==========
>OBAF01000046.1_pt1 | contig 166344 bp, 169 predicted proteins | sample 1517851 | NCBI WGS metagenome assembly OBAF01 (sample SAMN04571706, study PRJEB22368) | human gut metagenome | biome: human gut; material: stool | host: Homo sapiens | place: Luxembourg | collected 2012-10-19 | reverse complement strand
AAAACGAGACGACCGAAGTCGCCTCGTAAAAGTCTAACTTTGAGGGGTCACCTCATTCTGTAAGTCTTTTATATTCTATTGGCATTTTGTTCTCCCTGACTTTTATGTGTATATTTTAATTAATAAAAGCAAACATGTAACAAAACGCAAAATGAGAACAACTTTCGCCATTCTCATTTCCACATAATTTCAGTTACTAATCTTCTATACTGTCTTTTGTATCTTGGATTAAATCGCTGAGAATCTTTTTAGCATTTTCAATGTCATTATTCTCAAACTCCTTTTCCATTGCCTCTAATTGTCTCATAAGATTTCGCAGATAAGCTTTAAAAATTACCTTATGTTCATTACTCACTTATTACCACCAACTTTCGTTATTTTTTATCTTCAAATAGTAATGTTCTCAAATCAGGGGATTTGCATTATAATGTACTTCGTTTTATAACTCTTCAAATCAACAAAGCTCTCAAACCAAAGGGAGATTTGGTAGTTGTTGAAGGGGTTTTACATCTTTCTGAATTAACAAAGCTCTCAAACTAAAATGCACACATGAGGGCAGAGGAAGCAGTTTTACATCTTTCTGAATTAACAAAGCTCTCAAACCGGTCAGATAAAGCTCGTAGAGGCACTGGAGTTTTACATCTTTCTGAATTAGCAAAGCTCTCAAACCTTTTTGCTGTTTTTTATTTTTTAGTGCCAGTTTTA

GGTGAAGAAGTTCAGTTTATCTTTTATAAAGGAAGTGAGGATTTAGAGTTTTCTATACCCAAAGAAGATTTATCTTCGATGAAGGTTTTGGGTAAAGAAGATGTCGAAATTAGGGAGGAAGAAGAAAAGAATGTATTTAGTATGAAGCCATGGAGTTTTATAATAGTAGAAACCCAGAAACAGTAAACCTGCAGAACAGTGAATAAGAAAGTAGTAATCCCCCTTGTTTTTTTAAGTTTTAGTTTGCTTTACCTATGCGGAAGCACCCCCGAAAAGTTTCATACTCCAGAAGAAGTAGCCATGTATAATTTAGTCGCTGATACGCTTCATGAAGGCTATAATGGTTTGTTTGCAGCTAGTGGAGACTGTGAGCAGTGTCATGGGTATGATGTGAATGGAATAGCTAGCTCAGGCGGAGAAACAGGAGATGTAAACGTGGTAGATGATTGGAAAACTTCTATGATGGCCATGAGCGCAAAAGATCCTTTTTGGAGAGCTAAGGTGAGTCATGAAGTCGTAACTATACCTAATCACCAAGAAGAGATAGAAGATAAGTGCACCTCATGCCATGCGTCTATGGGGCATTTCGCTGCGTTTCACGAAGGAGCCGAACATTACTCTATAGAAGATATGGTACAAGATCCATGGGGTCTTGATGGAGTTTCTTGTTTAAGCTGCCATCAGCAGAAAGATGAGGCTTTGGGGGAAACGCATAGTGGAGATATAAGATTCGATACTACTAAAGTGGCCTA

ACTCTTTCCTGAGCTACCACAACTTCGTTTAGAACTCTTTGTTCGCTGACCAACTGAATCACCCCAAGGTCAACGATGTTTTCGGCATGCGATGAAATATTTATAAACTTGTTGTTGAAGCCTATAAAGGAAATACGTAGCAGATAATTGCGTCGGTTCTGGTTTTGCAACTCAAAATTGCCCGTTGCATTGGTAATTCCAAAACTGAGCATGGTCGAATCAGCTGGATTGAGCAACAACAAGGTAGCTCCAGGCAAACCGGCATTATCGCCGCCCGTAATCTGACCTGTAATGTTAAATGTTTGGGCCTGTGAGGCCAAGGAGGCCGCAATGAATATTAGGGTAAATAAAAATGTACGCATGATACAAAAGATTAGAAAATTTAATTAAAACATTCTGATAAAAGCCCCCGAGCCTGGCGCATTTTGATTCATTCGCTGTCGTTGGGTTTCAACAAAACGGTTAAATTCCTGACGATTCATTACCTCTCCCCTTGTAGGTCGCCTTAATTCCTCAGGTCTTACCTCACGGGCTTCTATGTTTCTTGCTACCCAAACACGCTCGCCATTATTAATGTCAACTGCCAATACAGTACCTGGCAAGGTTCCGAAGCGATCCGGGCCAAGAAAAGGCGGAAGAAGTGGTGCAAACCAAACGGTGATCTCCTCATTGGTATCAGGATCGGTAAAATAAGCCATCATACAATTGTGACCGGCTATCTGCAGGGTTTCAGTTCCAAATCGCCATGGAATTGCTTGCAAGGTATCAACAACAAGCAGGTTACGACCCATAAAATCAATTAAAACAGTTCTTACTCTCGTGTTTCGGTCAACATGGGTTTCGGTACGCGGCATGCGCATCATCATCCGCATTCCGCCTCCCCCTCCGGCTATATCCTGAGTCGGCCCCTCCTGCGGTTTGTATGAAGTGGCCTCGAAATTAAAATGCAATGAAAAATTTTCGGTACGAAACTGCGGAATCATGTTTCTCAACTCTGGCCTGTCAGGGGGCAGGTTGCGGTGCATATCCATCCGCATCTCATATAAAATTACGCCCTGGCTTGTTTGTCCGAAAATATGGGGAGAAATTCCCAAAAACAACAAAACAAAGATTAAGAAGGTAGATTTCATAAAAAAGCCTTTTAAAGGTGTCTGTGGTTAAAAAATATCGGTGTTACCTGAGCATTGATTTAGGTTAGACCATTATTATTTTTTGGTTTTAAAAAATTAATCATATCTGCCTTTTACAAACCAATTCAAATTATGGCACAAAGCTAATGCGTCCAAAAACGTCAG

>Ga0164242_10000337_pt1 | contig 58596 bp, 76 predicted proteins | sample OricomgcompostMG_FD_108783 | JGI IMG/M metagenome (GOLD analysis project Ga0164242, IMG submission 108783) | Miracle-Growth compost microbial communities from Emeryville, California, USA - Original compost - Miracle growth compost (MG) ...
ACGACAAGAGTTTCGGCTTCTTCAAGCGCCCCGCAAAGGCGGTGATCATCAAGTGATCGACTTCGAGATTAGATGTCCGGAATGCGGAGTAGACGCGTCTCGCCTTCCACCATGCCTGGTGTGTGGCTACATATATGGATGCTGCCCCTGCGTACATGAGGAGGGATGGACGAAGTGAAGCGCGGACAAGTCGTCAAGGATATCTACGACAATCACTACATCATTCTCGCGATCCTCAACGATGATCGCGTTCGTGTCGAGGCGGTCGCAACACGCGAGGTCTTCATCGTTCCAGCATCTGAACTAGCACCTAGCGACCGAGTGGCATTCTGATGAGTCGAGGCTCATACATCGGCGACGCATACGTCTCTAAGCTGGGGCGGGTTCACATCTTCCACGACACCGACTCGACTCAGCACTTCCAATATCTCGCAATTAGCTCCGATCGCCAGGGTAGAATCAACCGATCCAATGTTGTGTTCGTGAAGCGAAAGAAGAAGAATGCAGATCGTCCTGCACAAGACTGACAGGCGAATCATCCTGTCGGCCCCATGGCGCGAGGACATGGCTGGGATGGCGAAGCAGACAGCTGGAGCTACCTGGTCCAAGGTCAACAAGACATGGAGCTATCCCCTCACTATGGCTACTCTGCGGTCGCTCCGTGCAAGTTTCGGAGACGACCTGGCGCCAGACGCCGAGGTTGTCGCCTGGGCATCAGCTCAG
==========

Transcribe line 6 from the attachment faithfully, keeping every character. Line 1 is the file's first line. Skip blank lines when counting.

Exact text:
ACGACAAGAGTTTCGGCTTCTTCAAGCGCCCCGCAAAGGCGGTGATCATCAAGTGATCGACTTCGAGATTAGATGTCCGGAATGCGGAGTAGACGCGTCTCGCCTTCCACCATGCCTGGTGTGTGGCTACATATATGGATGCTGCCCCTGCGTACATGAGGAGGGATGGACGAAGTGAAGCGCGGACAAGTCGTCAAGGATATCTACGACAATCACTACATCATTCTCGCGATCCTCAACGATGATCGCGTTCGTGTCGAGGCGGTCGCAACACGCGAGGTCTTCATCGTTCCAGCATCTGAACTAGCACCTAGCGACCGAGTGGCATTCTGATGAGTCGAGGCTCATACATCGGCGACGCATACGTCTCTAAGCTGGGGCGGGTTCACATCTTCCACGACACCGACTCGACTCAGCACTTCCAATATCTCGCAATTAGCTCCGATCGCCAGGGTAGAATCAACCGATCCAATGTTGTGTTCGTGAAGCGAAAGAAGAAGAATGCAGATCGTCCTGCACAAGACTGACAGGCGAATCATCCTGTCGGCCCCATGGCGCGAGGACATGGCTGGGATGGCGAAGCAGACAGCTGGAGCTACCTGGTCCAAGGTCAACAAGACATGGAGCTATCCCCTCACTATGGCTACTCTGCGGTCGCTCCGTGCAAGTTTCGGAGACGACCTGGCGCCAGACGCCGAGGTTGTCGCCTGGGCATCAGCTCAG